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Pedestrian signalization and the risk of pedestrian-motor vehicle collisions in Lima, Peru

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dc.contributor.author Quistberg, D. Alex
dc.contributor.author Koepsell, Thomas D.
dc.contributor.author Boyle, Linda Ng
dc.contributor.author Miranda, J. Jaime
dc.contributor.author Johnston, Brian D.
dc.contributor.author Ebel, Beth E.
dc.date.accessioned 2020-06-10T18:11:35Z
dc.date.available 2020-06-10T18:11:35Z
dc.date.issued 2014
dc.identifier.uri https://hdl.handle.net/20.500.12866/8003
dc.description.abstract Safe walking environments are essential for protecting pedestrians and promoting physical activity. In Peru, pedestrians comprise over three-quarters of road fatality victims. Pedestrian signalization plays an important role managing pedestrian and vehicle traffic and may help improve pedestrian safety. We examined the relationship between pedestrian-motor vehicle collisions and the presence of visible traffic signals, pedestrian signals, and signal timing to determine whether these countermeasures improved pedestrian safety. A matched case-control design was used where the units of study were crossing locations. We randomly sampled 97 control-matched collisions (weighted N=1134) at intersections occurring from October, 2010 to January, 2011 in Lima. Each case-control pair was matched on proximity, street classification, and number of lanes. Sites were visited between February, 2011 and September, 2011. Each analysis accounted for sampling weight and matching and was adjusted for vehicle and pedestrian traffic flow, crossing width, and mean vehicle speed. Collisions were more common where a phased pedestrian signal (green or red-light signal) was present compared to no signalization (odds ratio [OR] 8.88, 95% Confidence Interval [CI] 1.32-59.6). A longer pedestrian-specific signal duration was associated with collision risk (OR 5.31, 95% CI 1.02-9.60 per 15-s interval). Collisions occurred more commonly in the presence of any signalization visible to pedestrians or pedestrian-specific signalization, though these associations were not statistically significant. Signalization efforts were not associated with lower risk for pedestrians; rather, they were associated with an increased risk of pedestrian-vehicle collisions. en_US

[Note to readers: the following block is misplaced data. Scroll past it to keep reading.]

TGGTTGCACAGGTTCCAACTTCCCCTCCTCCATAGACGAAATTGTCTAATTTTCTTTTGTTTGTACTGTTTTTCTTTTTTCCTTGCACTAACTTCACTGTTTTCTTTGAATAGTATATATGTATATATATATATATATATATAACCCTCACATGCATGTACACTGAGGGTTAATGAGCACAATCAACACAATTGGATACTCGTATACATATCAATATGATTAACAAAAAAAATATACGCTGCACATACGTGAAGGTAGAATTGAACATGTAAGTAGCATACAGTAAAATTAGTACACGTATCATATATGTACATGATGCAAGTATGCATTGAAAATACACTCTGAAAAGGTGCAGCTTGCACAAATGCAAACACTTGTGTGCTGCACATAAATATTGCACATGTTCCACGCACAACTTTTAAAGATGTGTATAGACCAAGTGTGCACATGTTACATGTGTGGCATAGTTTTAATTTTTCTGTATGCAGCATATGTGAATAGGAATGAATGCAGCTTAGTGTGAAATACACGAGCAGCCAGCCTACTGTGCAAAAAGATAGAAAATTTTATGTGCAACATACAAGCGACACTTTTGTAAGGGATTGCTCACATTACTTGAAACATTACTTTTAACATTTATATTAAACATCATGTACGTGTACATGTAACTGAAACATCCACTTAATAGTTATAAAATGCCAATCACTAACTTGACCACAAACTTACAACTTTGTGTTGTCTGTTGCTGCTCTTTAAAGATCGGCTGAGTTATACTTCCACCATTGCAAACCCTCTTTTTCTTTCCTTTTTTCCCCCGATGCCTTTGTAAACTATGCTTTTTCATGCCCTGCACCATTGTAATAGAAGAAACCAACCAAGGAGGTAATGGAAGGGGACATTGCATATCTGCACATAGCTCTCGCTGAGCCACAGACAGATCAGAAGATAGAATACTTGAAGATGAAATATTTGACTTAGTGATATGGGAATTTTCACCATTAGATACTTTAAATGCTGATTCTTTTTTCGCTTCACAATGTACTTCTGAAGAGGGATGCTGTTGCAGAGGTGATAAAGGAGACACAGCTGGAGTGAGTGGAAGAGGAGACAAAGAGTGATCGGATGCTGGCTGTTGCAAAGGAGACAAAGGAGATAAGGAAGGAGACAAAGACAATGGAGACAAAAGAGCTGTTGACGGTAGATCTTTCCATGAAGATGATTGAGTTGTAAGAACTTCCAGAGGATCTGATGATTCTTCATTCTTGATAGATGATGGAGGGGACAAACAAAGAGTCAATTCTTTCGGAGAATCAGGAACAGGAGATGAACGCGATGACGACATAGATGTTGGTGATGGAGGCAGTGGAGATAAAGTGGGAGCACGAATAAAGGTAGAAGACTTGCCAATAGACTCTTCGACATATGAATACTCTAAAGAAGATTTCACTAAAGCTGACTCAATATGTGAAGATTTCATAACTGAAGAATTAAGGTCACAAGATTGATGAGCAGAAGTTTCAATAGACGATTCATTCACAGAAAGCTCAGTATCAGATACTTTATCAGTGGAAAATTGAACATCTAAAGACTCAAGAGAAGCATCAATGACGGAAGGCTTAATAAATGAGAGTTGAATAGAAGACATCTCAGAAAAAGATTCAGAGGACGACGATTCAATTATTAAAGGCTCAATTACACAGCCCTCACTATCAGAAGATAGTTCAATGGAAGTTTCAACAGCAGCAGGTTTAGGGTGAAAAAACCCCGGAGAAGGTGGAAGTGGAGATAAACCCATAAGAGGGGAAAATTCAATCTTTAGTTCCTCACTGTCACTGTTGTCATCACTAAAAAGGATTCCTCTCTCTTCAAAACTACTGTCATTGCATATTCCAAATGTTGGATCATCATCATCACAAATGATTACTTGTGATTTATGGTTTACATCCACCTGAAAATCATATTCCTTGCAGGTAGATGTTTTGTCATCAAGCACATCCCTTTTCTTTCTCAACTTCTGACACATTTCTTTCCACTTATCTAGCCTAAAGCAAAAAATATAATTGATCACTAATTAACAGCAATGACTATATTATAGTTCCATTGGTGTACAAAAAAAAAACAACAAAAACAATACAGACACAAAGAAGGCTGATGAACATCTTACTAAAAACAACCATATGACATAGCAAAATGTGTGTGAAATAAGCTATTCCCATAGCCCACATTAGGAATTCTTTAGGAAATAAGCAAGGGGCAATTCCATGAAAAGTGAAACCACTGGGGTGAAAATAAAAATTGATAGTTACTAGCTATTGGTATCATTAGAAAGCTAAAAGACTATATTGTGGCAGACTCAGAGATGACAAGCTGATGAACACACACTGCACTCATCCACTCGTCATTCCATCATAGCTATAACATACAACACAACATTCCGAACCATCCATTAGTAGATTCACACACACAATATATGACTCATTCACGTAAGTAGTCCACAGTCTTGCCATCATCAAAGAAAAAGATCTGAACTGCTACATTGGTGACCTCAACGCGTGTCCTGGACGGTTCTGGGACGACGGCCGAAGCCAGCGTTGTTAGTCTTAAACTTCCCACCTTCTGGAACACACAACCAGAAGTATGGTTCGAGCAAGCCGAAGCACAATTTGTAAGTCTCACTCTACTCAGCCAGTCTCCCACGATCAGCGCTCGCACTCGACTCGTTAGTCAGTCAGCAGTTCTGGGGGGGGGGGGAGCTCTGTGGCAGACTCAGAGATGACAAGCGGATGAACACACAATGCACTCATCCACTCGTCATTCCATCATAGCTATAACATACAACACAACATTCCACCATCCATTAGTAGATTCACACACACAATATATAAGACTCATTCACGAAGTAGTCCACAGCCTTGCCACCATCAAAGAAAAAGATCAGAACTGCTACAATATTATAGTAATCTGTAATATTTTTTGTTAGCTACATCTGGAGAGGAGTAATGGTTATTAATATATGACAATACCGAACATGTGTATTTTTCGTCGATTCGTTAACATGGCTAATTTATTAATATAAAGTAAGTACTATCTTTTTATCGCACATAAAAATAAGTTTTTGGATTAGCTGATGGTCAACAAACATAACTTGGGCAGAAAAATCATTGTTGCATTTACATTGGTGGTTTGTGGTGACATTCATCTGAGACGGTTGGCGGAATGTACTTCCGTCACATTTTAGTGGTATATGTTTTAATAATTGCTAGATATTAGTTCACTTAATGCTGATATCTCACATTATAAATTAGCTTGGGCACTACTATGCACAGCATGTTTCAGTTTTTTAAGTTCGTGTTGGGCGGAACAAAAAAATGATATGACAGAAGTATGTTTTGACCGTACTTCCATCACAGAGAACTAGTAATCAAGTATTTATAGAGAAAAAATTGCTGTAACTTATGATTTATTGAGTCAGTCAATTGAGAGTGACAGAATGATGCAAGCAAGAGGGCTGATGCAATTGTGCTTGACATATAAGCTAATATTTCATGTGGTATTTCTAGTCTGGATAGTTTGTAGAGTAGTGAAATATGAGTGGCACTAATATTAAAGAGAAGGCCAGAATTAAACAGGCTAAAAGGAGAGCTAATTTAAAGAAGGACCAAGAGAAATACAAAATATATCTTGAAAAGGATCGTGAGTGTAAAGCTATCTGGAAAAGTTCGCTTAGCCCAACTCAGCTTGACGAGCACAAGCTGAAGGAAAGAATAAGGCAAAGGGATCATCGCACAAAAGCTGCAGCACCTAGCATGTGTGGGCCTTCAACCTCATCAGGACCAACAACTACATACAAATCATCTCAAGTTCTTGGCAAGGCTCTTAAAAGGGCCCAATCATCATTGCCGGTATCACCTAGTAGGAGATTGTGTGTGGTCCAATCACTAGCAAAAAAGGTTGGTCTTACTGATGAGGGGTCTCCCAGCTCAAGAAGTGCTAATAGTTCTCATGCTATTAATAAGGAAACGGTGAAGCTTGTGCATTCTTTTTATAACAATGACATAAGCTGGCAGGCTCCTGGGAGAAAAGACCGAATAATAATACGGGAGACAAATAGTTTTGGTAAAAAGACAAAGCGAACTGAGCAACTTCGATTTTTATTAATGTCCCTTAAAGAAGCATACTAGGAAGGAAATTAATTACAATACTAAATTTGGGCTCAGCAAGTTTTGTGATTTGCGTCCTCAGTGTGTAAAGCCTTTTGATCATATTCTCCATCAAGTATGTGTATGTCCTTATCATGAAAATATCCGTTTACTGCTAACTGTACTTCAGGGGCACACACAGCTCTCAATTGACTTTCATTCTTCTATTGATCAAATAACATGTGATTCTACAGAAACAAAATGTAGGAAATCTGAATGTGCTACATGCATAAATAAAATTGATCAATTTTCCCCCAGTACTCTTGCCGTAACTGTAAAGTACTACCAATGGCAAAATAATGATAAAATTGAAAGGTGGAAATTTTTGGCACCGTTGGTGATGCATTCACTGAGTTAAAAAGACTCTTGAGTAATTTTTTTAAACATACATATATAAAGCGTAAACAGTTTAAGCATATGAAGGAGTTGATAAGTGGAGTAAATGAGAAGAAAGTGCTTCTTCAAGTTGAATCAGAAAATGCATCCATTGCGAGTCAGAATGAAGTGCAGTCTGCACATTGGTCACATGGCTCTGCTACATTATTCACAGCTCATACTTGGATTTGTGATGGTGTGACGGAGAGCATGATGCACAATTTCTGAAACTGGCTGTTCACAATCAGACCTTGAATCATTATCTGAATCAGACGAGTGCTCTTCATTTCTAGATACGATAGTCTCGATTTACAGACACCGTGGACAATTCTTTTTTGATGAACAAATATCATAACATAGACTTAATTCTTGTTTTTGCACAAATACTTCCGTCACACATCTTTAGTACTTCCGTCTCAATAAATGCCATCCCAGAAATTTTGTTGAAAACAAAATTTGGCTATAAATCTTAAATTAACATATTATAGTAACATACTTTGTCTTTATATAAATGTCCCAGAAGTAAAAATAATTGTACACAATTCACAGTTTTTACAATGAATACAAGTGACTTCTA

dc.language.iso eng
dc.publisher Elsevier
dc.relation.ispartofseries Accident Analysis and Prevention
dc.rights info:eu-repo/semantics/restrictedAccess
dc.rights.uri https://creativecommons.org/licenses/by-nc-nd/4.0/deed.es
dc.subject Cities en_US
dc.subject Environment Design en_US
dc.subject Walking en_US
dc.subject Accident Prevention/methods en_US
dc.subject Accidents, Traffic/prevention & control/statistics & numerical data en_US
dc.subject Adolescent en_US
dc.subject Adult en_US
dc.subject Aged en_US
dc.subject Aged, 80 and over en_US
dc.subject Built environment en_US
dc.subject Case-Control Studies en_US
dc.subject Child en_US
dc.subject Child, Preschool en_US
dc.subject Female en_US
dc.subject Humans en_US
dc.subject Logistic Models en_US
dc.subject Male en_US
dc.subject Middle Aged en_US
dc.subject Pedestrian signals en_US
dc.subject Pedestrian-motor vehicle collisions en_US
dc.subject Pedestrians en_US
dc.subject Peru en_US
dc.subject Risk Assessment en_US
dc.subject Risk Factors en_US
dc.subject Traffic signals en_US
dc.subject Young Adult en_US
dc.title Pedestrian signalization and the risk of pedestrian-motor vehicle collisions in Lima, Peru en_US
dc.type info:eu-repo/semantics/article
dc.identifier.doi https://doi.org/10.1016/j.aap.2014.04.012
dc.subject.ocde https://purl.org/pe-repo/ocde/ford#3.02.22
dc.relation.issn 1879-2057

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